Hours of darkness, standstill production, odd working hours and millions of dollars going down the drains of power cables.
These are the characteristics, draining impacts of power cuts and load shedding schedules that have long affected the country’s energy supply.
Perennial challenges in power generation are attributed to decreasing water levels at Kariba Dam, recently to dam wall renovations, a series of engine failures at Hwange Power Station and also limited supply from electricity imports.
Climate issues are gripping the world. There are clarion calls for the government to use green and blue ways of power generation. China has invested a lot in subsidizing coal energy and is building coal-fire powered plants in Zimbabwe.
In a turn of events, the Chinese President Xi Jinping at the 76th United Nations General Assembly said China “ will not build new coal-fired power projects abroad” in its efforts to lower carbon emission.
It is only clear why Zimbabwe is looking to tap into alternative sources of power such as nuclear energy.
History has it that for stereotypical and security reasons, most developed nations in the world were reserved towards investing in nuclear energy systems in Africa given its historical use in the production of arms in the first world countries.
It is a symbol of power. However, most African countries, including Zimbabwe have large deposits of uranium which are needed in the process of harnessing nuclear power.
South Africa remains the only country in Africa with an operational nuclear energy plant, since 1984.
Winds of change are blowing across Africa, with Russia and China heavily investing in nuclear power explorations in Africa.
Earlier this year in April, Zimbabwe signed a Memorandum of Understanding with a Russian state-owned company State Atomic Energy Cooperation to explore opportunities in building a centre for nuclear science and technology in Zimbabwe.
“The memorandum seeks to facilitate a higher level of cooperation between the two countries in the use of nuclear energy, by laying a foundation from the execution of the agreed areas of cooperation,” said Minister Monica Mutsvangwa back then.
In its efforts to further align and interact with the international community on nuclear energy use, Zimbabwe has joined four international treaties under the auspices of the International Atomic Energy Agency (IAEA) which seeks to enforce nuclear safety and security at a Treaty Event held earlier this week at the 65th IAEA General Conference.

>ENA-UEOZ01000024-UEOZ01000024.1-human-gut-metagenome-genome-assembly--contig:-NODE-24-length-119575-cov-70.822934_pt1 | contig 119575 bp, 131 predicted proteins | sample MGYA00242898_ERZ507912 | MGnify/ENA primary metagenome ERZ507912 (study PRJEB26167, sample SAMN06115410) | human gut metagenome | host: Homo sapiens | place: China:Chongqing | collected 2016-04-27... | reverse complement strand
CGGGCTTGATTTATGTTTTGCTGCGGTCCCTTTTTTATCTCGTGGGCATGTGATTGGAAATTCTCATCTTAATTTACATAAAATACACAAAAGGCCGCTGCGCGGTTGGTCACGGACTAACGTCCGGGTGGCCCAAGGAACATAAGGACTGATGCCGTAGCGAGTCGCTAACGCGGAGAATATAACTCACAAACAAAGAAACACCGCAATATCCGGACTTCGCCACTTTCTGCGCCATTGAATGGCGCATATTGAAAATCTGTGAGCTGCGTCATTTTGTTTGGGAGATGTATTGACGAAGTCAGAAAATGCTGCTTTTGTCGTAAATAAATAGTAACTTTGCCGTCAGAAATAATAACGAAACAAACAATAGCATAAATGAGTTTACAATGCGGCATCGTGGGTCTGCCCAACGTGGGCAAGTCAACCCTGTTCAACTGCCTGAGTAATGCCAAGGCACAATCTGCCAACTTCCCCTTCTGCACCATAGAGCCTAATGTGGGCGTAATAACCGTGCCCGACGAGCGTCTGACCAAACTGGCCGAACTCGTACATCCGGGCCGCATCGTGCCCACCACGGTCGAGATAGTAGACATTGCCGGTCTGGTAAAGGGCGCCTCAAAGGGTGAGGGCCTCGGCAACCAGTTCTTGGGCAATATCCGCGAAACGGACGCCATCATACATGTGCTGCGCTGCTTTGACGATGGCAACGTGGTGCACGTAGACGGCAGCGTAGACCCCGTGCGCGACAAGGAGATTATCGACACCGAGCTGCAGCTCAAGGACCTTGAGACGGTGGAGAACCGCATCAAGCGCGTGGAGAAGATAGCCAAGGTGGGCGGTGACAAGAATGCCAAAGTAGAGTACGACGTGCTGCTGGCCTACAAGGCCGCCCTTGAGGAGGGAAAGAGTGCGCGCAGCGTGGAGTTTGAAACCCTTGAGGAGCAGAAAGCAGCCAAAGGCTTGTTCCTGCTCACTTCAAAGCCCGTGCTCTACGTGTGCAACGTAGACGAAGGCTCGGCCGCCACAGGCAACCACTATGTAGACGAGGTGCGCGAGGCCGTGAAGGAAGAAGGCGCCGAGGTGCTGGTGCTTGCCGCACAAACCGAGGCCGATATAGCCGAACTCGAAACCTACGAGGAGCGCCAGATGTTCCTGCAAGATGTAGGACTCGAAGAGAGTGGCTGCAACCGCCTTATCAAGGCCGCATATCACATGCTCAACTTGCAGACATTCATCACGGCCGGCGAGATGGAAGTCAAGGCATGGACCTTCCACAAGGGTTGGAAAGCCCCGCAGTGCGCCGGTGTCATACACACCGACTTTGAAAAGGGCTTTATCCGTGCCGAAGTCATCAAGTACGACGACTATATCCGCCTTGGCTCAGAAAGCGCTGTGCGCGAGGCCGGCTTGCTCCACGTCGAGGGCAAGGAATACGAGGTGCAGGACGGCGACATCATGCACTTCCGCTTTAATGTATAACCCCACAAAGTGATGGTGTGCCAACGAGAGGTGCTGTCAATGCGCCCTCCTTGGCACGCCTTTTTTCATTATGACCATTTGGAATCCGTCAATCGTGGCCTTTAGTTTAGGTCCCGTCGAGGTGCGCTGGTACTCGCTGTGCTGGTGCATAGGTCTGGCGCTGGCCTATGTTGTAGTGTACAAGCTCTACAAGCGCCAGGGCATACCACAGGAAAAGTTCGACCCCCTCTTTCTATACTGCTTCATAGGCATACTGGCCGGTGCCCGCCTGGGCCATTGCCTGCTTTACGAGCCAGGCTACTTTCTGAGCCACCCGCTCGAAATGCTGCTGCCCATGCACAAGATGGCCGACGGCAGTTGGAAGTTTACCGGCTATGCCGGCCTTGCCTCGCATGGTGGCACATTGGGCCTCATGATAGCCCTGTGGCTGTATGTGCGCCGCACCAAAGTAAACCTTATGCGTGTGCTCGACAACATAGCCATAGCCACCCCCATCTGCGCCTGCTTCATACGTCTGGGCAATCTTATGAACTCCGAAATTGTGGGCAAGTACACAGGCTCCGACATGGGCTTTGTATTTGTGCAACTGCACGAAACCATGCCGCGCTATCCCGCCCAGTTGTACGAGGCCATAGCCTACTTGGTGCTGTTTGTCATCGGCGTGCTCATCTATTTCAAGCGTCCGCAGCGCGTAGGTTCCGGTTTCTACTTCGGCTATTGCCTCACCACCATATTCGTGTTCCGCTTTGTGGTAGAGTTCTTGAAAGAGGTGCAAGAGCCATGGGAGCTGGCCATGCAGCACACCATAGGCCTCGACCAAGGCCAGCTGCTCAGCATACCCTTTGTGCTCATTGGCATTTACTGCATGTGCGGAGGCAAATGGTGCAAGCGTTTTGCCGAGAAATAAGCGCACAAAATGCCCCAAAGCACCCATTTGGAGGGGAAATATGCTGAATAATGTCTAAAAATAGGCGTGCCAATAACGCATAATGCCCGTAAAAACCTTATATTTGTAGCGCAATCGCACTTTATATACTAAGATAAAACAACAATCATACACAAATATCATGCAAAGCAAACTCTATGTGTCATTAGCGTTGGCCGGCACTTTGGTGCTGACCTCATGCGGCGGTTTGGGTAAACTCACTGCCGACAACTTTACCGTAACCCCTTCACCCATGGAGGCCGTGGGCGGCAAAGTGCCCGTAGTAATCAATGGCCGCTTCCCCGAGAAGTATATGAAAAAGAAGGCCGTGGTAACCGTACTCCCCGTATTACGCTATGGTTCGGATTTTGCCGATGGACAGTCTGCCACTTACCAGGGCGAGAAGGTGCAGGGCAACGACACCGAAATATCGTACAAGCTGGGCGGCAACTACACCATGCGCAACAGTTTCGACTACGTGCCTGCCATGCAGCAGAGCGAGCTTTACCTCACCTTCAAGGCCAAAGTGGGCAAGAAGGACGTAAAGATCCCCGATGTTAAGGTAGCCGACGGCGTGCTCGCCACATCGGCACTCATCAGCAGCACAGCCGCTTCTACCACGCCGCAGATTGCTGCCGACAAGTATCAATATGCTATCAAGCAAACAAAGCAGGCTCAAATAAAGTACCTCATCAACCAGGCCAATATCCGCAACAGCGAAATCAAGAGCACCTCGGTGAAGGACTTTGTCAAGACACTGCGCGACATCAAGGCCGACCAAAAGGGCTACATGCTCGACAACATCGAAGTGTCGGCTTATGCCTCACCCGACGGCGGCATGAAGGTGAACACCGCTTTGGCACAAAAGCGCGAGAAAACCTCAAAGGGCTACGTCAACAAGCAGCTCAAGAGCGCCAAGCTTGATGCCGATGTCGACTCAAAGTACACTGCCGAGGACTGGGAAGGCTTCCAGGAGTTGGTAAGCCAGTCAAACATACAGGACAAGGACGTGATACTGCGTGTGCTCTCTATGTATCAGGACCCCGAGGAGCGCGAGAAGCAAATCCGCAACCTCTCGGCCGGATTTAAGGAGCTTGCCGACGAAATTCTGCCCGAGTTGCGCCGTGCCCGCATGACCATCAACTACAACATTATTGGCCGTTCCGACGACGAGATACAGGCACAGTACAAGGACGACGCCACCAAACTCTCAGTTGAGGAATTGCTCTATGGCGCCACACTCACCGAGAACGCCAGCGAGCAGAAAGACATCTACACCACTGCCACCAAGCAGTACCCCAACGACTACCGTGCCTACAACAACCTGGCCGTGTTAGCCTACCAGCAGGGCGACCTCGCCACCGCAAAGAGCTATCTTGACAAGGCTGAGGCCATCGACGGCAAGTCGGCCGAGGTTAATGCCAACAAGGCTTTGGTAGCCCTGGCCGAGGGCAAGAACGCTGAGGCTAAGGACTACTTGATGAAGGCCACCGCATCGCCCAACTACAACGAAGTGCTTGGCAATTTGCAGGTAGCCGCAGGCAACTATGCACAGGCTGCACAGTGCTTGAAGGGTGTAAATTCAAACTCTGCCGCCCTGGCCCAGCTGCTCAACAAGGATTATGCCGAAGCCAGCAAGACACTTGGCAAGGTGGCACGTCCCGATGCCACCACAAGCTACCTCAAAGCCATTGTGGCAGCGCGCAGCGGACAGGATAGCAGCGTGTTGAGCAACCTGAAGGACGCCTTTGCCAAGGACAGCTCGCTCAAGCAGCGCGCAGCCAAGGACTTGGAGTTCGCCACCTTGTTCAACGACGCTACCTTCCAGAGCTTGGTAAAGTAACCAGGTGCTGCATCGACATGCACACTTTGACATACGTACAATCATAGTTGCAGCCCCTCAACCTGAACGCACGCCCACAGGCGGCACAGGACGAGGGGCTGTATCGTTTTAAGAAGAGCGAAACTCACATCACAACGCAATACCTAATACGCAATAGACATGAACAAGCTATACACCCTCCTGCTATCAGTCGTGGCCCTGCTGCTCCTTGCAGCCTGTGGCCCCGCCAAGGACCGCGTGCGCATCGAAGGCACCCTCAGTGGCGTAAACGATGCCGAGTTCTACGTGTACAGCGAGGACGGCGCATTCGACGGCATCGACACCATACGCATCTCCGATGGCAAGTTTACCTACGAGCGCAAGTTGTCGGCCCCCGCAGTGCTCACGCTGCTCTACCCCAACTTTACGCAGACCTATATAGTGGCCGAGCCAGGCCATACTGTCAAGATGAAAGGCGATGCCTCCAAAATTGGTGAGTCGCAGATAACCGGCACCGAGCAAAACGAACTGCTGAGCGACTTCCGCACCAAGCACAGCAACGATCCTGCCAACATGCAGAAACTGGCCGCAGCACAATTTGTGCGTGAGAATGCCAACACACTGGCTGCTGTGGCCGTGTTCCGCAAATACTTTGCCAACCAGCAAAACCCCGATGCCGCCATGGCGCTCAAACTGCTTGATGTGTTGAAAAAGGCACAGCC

Handing over the legal instrument to the IAEA, Minister of Energy and Power Development Soda Zhemu said Zimbabwe has enjoyed cooperation, technical guidance from the agency.
“Zimbabwe fully supports the work of the IAEA in the area of peaceful uses of nuclear science and technology, several aspects of which have been incorporated within the Zimbabwe National Development Strategy and our broader Vision 2030. The development trajectory which will lead to the attainment of upper-middle-income status by the year 2030.”
“These legal instruments embody the commitment of your country to do the right thing. We must acknowledge Zimbabwe as a nation coming to the IAEA and saying,”
The country joined treaties on the Convention on Early Notification of a Nuclear Accident, the Convention on Assistance in the Case of a Nuclear Accident or Radiological Emergency, the Convention on the Physical Protection of Nuclear Material, as well as the Joint Convention on the Safety of Spent Fuel Management and the Safety of Radioactive Waste Management.
These international treaties will bind the country that it is going to be part of a system of collaboration, of cooperation in cases of nuclear accidents, international assistance when it comes to the protection of nuclear material, a notification system and waste management in universal terms.
Be that as it may, issues of public safety have always been highlighted when it comes to nuclear power, with the Fukushima disaster being the point of reference. This will be another headache for the Zimbabwe Energy Regulatory Authority (ZERA)
Speaking to this publication, ZERA Chief Executive Officer Edington Muzambani said the regulator will be guided by government policy.
“Currently the Ministry is working on the policy which will guide regulatory interventions. There are not yet any nuclear energy projects for power operational in Zimbabwe,” he said.